We have watched in dismay at the sad sight of the main nest standing empty and although occasional visits have been made by white leg SS and the new female, it hasn’t made for riveting viewing. There’s no chance of any osprey chicks at this site this year now.
It was decided to use the camera in place at what we call the ‘back up’ nest for the rest of this season. The birds at this site have been faithful for many years, but to our surprise and disappointment, there are no ospreys present at this nest this season. We are very concerned as it looks like there haven’t even been ospreys checking the site out, as there has been no nesting material added this year. This is worrying because it’s such a good site and we are concerned that at the crucial early stage when the ospreys return from Africa (in April) something may have disturbed them and they abandoned the site.
A new family
A further Tweed Valley Osprey Project ‘back up’ nest was checked out and the team from Forestry Commission Scotland; Tony, Robin and Bill, were able to connect up a security camera system. The camera records bursts of footage and this can be downloaded and played back at the viewing centres. This means if all goes to plan and the system in operation works properly with the technology that we have, then we will be able to follow the family being raised at this nest site.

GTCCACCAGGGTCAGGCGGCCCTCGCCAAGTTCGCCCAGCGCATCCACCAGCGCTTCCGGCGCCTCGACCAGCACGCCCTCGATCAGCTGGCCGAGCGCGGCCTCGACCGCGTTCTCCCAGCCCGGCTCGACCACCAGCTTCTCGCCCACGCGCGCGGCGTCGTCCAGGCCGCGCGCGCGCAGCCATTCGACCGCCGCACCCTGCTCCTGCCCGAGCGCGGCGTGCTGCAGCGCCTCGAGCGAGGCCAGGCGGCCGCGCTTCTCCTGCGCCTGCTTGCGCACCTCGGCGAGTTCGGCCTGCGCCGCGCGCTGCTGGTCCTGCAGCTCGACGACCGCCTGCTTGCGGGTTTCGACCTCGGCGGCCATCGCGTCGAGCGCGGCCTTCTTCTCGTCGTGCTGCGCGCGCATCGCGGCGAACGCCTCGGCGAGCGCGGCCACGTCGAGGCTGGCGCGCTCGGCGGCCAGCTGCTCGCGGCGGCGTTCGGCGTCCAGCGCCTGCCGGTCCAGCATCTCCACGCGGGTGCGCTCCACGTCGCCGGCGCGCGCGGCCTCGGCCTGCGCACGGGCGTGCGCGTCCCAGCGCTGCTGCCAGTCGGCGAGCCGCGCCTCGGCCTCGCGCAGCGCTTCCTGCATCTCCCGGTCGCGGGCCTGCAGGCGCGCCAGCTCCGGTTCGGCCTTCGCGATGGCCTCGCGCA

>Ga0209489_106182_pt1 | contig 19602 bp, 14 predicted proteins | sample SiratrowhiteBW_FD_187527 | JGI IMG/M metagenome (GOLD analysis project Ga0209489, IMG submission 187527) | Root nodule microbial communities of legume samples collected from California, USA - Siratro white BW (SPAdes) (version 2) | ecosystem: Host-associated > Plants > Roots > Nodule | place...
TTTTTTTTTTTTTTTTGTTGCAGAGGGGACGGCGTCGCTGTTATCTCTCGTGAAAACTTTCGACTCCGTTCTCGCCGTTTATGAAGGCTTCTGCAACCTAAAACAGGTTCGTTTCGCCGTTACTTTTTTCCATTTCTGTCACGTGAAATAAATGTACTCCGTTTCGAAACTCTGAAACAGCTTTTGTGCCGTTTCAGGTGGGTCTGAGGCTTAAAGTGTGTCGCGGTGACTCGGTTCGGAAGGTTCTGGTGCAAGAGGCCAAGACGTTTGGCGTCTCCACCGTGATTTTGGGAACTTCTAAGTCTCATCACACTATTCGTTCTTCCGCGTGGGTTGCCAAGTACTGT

During a visit close by (although still at a safe distance away) great film footage of the parents flying in the area was recorded. This will be put together to display back at the centres. It’s not clear from the filming yet whether the parent birds are ringed, but as soon as we can download the recorded footage we’ll be able to check this out. It’ll be really good news if they are ringed and we can find out where they’ve come from. One of the chicks raised at this site a few years ago, was photographed in the Gambia later that winter.
Tony Lightley, the licensed ringer from Forestry Commission Scotland, checked the nest site out and found that there are two chicks plus an unhatched egg. Tony removed the dud egg for examination and we were amazed to discover that it was an egg within an egg shell. Somehow the empty egg shell of a hatched chick had become encased around the yet to hatch egg and completely enclosed it, so that the chick inside had been unable to break out of the shell.
It’s something that had never been seen before. The egg was broken open to reveal the dead chick had been fully formed and the egg tooth at the tip of the beak was clearly visible, it had been prevented from hatching by the outer egg layer. A terrible freak thing to have happened and we hope that this is the final tragedy for this year’s osprey season. The two chicks in the nest are about four weeks old and appear to be in good health. Hopefully we will be able to harvest film footage at regular intervals to watch their progress through to fledging.
The camera can be accessed to get footage from a good distance away from the site so that the birds are not disturbed in any way.
This is great news for the project and we will look forward to watching this families’ progress. The footage hopefully will be ready to watch in the centres from Monday onwards.
Thanks for reading!
Tweed Valley Project Officer